1964, at p. 367; also Hans Lindberg - Svensk flyktingpolik under
internationellt tryck 1936-1941, Allmäna förlaget, Stockholm, 1973, at
p. 37) The main function of the 1927 Immigration Law was to protect
the racial purity of the Swedish Volkstum.

How strong those sentiments remained can be illustrated with the
following conversation about the status of minorities in Sweden I had
with Gunnar Myrdal in 1974. He had written An American Dilemma,
dealing with the minority question in the United States. I, on the
other hand, had published in 1974 a longer essay Invandrarfrågan-ett
svenskt dilemma (The Minority Question. A Swedish Dilemma). During the
course of the conversation I suggested that in similiarity and analogy
with the Finland-Svenska Folkpartiet i Finland (Finnish-Swedish
Peoples Party in Finland), representing the Swedish minority in
Finland, the minorities in Sweden and above all the Tornedal-Finns (a
large Finish minority in Sweden) should form their own party. Gunnar
Myrdal became red in the face and exclaimed: Minorities can and must
exist only in total integration in the majority society. God protect
them if the minorities will start organizing their own party. That
will be a suicide for them.

And even today Swedish law does not recognize the concept (and
existence) of minorities in Sweden. (see Gustaf Petren-Minoriternas
rättsställning i Sverige in David Schwarz - Identitet och minoritet,
Almquist&Wiksell förlag, Stockholm, 1971, at p. 28)

(26) see Carl Schmitt - Staat, Bewegung, Volk: Die Dreigliederung der
politischen Einheit (Hamburg, 1933)

(27) Axel Hägerström - Rätten och viljan (Lund, 1961) - at p. 71

(28) Carl Schmitt - Political Theology (The MIT Press, Cambridge,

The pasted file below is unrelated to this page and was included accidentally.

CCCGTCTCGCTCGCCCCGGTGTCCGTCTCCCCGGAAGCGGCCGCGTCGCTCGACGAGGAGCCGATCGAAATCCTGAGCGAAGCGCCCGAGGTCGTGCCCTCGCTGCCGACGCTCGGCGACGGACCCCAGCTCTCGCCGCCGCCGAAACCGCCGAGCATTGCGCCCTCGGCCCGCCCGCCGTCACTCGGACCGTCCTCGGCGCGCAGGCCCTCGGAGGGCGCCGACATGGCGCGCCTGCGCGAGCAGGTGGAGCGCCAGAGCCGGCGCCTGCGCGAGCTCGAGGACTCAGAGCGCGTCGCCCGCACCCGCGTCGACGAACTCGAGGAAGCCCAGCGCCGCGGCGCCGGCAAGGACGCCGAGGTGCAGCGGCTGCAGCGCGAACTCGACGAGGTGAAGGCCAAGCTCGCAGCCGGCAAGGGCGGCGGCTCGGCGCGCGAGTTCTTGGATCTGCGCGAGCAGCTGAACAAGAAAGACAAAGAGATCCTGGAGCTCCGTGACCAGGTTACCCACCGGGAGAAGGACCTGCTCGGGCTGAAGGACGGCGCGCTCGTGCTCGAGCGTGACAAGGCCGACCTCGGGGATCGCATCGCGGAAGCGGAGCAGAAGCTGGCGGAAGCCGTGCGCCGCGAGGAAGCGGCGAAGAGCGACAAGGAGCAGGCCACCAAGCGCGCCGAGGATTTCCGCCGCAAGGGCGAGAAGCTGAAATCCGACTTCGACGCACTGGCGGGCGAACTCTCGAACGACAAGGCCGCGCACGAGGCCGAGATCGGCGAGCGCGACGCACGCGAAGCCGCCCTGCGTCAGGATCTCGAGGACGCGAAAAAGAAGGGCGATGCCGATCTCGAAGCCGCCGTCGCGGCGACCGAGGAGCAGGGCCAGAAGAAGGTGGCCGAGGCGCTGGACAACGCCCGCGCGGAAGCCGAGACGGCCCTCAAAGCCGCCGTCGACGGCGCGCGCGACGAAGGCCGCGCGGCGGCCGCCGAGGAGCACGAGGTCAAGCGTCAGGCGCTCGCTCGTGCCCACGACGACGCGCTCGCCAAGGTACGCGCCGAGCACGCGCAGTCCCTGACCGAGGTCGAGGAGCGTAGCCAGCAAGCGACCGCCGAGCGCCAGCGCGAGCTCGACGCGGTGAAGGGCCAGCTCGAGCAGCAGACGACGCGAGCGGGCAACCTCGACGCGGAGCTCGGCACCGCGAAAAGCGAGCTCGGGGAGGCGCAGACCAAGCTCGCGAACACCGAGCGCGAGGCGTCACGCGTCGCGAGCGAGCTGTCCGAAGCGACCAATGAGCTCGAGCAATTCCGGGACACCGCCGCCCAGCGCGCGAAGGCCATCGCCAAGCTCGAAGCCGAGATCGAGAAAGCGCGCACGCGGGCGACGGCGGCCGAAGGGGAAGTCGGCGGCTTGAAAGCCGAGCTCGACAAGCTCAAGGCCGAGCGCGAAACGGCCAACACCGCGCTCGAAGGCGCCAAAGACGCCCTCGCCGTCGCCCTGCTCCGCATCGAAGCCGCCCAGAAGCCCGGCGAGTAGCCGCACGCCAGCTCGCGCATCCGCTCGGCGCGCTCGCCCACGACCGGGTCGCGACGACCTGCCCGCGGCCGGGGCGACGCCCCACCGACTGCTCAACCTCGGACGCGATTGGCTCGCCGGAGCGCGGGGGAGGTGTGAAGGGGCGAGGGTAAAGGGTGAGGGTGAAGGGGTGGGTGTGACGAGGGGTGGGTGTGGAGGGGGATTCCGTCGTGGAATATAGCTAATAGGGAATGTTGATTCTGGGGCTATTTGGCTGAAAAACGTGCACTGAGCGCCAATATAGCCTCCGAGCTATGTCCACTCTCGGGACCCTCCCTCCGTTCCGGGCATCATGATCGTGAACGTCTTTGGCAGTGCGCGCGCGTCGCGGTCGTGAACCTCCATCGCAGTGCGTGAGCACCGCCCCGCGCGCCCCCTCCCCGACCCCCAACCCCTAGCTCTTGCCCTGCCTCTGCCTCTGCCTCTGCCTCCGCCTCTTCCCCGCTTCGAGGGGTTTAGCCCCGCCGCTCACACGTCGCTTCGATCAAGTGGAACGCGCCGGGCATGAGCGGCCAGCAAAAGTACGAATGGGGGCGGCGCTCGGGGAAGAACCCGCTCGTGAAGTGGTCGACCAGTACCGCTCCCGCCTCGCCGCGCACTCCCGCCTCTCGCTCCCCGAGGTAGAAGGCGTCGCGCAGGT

1988) - p. 5

(29) see Nikolaj-Klaus von Kreitor - Beamtendiktatur - auf Schwedisch
(Demokratie und Recht 4/1979, Pahl-Rugenstein Verlag, Köln, 1979);
Nikolaj-Klaus von Kreitor-Das Ausnahmegesetz - das schwedische Model
der repressiven Gesetzgebung (Democratie und Recht 4/1979);
Nikolaj-Klaus von Kreitor - Schweden bricht das Abkommen von Helsinki
(Frankfurter Hefte 9/1980, Frankfurt, 1980); Nikolaj-Klaus von Kreitor
- Das schwedische Model... der Zenzsur (Blätter für deutsche und
internationale Politik 10/1978, Pahl-Rugenstein Verlag, Köln, 1978);
Nikolaj-Klaus von Kreitor - Berufsverbot en Suecia (Argumentos
27/1979, Madrid, Spain 1979); Nikolaj-Klaus von
Kreitor-Undantagslagen: Skyddar högre ämbetsmän. Kränker fri - och
rättigheter (Jusek, 4/1980, Stockholm, 1980); Nikolaj-Klaus von
Kreitor-Undantagslagen och rättsstatens kris (Svensk rättsforum, 18,
1979, Lund, 1979); Nikolaj-Klaus von Kreitor - Målsägandetalan mot
höga ämbetsmän upphävd (Oikeus 2/1979, Helsinki, 1979 and
Medborgarrättsrörelsen 4/1979, Stockholm, 1979); Nikolaj-Klaus von
Kreitor-Folkhemsmytens nedgang och fall. Charta 79 och den
demokratiska oppositionen i Sverige (Soihtu 5/1980. Helsinki, 1980);
Nikolaj-Klaus von Kreitor -Undantagslagen - ett exempel på repressiv
lagstiftning (Retfaerd-Scandinavian Law Review 11/1979, Arhus 1979,
Denmark); Nikolaj-Klaus von Kreitor-Kansankodin
kuokavieras. Omaelämäkerralinen ruotsalaisen yhteiskunnan
korporativismen kritiikki (Gummerus Förlag, Jyväskylä, Finland, 1980).

see also the recently published book by Stephan Wehowsky (introduction
by Christian Graf von Krockow)-Schatten Gesellschaft (Hanser Verlag,
München, 1994)

(30) Rianne Mahon and Rudolf Meidner - System Shift ; or What is the
Future of Swedish Social Democracy, Socialist Review at p. 65 (31)
Rianne Manon and Rudolf Meidner - System Shift - ibid. p. 63 (32)
Francis Fukuyama-The End of History (Avon Books, New York, 1992)

(33) The Philosophy of Nietzsche (Modern Library, New York, 1954)
p. 802

Glenlivet
Wednesday, February 4th, 2004, 01:37 PM
I like your posts about Sweden. Thanks for all the time you take to increase our knowledge. Keep up the good work by posting all these interesting articles and essays!